Medieval Sci-Fi? Medieval Science and Medieval Fiction

Open—Fall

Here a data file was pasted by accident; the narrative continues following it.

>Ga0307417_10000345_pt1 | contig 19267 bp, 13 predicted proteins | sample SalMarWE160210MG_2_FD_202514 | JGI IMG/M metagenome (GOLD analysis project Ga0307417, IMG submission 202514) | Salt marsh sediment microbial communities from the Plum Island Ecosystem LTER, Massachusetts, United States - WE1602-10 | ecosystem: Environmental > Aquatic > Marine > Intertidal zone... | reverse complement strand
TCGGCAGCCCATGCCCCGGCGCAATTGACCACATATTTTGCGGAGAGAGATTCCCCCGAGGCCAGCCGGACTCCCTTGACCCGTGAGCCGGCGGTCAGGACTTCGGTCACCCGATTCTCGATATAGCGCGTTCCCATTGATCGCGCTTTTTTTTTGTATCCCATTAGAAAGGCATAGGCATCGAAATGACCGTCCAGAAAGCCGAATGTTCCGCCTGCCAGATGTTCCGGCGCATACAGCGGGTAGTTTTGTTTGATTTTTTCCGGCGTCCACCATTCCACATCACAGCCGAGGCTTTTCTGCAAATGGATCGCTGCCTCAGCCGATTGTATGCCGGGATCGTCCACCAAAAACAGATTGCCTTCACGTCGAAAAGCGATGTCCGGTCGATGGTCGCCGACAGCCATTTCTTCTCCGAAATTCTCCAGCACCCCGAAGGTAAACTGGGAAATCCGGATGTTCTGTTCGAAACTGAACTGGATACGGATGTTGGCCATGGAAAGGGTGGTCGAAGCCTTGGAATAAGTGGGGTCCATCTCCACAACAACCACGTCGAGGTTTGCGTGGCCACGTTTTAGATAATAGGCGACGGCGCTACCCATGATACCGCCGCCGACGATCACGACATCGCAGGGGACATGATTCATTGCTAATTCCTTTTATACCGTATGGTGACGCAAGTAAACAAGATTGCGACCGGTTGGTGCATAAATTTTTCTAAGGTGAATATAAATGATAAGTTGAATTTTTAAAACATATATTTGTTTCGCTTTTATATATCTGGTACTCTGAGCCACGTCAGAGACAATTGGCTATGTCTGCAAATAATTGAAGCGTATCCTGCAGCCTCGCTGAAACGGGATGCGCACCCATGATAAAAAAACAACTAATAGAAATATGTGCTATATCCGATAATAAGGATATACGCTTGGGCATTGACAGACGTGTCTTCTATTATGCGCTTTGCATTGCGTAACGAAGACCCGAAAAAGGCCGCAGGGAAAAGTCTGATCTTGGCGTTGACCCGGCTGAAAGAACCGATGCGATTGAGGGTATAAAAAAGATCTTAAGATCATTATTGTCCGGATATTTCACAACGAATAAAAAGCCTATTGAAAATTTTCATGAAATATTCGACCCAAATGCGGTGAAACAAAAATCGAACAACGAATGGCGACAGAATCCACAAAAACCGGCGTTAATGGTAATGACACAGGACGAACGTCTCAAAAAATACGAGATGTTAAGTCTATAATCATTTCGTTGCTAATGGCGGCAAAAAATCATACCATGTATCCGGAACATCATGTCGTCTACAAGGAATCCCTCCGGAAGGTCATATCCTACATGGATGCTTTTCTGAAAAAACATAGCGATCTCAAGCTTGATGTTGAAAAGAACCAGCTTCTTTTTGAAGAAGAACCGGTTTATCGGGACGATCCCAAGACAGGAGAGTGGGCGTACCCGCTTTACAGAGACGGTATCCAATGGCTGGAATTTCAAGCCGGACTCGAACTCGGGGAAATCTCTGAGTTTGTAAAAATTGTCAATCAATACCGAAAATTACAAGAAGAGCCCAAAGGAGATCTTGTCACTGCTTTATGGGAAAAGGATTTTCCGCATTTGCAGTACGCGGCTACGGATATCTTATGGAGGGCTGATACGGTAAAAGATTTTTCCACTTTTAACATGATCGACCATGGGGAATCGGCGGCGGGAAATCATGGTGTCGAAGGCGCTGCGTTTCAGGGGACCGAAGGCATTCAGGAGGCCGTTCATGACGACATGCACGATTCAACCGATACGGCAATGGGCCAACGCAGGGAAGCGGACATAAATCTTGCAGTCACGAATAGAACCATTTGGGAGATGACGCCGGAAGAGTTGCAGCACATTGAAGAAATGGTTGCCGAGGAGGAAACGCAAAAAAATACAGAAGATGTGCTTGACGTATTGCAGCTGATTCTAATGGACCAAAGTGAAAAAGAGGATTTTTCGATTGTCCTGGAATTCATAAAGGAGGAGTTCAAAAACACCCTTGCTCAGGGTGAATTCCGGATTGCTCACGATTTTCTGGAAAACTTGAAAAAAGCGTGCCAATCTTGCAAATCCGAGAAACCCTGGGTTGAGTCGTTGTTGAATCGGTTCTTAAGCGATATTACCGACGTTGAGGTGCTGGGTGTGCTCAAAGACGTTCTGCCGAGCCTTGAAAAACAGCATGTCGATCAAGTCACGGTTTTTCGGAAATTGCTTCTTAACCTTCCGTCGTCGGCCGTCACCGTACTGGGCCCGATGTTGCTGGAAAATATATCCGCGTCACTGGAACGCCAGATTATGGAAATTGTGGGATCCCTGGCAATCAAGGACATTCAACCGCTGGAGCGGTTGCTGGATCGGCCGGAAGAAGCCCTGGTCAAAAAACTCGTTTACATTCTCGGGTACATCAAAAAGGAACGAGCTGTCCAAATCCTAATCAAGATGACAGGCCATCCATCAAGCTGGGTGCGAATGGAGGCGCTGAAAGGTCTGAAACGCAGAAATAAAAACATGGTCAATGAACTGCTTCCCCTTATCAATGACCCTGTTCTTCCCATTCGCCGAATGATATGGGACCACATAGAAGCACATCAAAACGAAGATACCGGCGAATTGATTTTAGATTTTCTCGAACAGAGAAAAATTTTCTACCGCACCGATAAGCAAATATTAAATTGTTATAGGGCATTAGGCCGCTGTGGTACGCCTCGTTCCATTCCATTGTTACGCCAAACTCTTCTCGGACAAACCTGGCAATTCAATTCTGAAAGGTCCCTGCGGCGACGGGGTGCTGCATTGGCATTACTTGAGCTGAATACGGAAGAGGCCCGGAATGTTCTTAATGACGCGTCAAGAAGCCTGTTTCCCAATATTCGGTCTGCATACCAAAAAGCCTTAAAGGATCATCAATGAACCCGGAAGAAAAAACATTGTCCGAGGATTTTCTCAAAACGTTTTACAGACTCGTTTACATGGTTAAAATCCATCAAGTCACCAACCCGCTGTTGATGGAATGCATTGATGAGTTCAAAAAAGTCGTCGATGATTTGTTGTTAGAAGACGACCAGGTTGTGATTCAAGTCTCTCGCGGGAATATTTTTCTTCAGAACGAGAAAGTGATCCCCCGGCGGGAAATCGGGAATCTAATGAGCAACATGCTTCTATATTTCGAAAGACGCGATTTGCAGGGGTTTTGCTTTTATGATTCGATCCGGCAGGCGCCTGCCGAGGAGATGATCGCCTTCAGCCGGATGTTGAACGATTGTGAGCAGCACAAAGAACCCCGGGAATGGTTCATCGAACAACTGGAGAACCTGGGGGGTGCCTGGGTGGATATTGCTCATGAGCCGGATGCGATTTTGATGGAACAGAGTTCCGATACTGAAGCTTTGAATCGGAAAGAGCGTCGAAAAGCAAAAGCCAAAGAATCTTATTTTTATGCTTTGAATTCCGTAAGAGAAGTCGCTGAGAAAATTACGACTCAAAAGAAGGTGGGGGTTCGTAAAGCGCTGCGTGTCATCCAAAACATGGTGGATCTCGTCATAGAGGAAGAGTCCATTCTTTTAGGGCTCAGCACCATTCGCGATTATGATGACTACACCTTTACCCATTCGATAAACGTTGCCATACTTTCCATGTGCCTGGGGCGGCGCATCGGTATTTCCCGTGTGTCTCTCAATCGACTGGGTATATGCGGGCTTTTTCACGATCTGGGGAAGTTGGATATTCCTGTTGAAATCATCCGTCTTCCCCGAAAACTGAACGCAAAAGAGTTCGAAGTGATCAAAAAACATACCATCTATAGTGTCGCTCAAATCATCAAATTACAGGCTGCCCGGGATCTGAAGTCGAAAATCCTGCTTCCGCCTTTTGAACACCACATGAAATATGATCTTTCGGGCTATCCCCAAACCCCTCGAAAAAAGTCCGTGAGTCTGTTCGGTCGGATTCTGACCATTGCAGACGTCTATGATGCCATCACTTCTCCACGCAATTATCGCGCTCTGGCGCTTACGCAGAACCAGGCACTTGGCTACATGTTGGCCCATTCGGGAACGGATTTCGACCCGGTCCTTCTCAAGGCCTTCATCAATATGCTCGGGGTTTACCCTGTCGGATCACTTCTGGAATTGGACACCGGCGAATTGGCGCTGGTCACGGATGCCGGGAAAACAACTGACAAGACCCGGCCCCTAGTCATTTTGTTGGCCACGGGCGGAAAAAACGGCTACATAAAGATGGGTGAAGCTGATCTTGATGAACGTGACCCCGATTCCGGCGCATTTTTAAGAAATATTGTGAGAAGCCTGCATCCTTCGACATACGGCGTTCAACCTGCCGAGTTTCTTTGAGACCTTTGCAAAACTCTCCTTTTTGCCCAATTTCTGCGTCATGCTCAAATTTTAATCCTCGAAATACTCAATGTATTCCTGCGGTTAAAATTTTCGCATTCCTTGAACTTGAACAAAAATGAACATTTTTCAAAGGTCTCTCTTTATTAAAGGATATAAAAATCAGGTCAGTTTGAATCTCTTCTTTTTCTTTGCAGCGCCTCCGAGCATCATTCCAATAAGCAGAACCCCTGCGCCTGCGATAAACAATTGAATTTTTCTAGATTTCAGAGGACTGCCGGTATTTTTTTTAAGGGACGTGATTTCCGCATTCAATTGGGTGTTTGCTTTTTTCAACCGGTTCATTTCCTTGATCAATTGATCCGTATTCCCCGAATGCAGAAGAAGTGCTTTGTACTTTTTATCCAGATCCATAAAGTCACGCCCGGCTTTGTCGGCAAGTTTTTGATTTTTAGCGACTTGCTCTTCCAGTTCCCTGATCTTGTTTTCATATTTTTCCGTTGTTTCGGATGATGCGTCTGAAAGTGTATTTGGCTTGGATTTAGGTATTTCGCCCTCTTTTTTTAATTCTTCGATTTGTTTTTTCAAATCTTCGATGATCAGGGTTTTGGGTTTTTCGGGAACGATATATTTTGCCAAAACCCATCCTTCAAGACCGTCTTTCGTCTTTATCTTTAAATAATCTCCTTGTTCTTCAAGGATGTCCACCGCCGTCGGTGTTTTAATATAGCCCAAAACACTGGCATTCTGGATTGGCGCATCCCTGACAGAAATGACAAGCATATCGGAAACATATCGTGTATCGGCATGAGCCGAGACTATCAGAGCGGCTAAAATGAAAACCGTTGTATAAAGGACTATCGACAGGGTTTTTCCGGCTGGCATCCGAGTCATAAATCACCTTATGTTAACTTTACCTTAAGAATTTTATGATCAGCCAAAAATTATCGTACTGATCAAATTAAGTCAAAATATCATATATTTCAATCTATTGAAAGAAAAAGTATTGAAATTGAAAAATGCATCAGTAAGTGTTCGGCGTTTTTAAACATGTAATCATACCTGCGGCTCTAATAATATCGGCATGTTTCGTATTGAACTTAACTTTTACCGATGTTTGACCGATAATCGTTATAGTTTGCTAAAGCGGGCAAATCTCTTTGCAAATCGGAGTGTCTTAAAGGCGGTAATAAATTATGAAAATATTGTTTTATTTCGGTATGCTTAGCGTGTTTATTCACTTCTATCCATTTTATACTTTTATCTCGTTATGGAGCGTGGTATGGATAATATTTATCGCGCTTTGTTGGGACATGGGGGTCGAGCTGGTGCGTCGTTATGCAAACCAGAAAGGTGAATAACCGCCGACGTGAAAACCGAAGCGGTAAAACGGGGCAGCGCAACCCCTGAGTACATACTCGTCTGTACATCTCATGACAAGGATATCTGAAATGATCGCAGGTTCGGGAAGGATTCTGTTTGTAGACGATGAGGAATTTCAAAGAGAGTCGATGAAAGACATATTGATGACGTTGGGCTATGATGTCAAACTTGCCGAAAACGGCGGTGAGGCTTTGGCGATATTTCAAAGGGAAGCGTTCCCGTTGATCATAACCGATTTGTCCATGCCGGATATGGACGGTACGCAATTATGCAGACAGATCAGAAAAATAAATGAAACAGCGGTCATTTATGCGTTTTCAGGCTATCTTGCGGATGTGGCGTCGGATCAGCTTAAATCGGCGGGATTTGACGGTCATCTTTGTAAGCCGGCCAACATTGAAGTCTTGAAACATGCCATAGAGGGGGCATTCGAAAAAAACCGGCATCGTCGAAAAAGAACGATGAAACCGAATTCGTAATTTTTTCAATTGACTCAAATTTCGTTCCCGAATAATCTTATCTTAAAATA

In spite of our growing understanding of the intellectual sophistication of medieval science and technology, in many popular cultural representations the Middle Ages remains a period associated with darkness and ignorance, especially in scientific matters. But medieval science had ready answers to many of the ageless questions that humans have asked about their physical environment. For instance, the Middle English “textbook” known as the Lucydarye poses and answers questions such as the following: Why is the ocean salty? How can we explain the changing phases of the moon? “Howe farre is it to walke frome hence unto paradise and from hence into hell?” This course will explore some of the medieval precursors to modern experimental science but with special reference to how these protoscientific discourses influenced medieval literary texts, including those by Geoffrey Chaucer and John Gower. We will see how mainstream medieval disciplines that modernity rejects as pseudoscience—astrology, alchemy, dream theory, and so on—in fact relied heavily on complex mathematical models and frequent experimentation and verification. As we read widely in the genres of the romance, dream vision, encyclopedia, bestiary, and more, we will discuss the possible differences between magic and science in the Middle Ages and, above all, examine the metaphysical implications of what C. S. Lewis famously called the “discarded image” of the medieval cosmos as an elegant and ordered whole. The medieval understanding of the universe, as we will see, was a powerful tool for meaning-making and deserves more attention than we usually grant to obsolete models of how the universe works. Reading medieval science and medieval literature in this way can also give us a better understanding of the relationship between contemporary fiction and science. After all, given enough time, our own scientific paradigms are likely to be superseded by others; but they are no less significant now for our understanding of our place in the universe.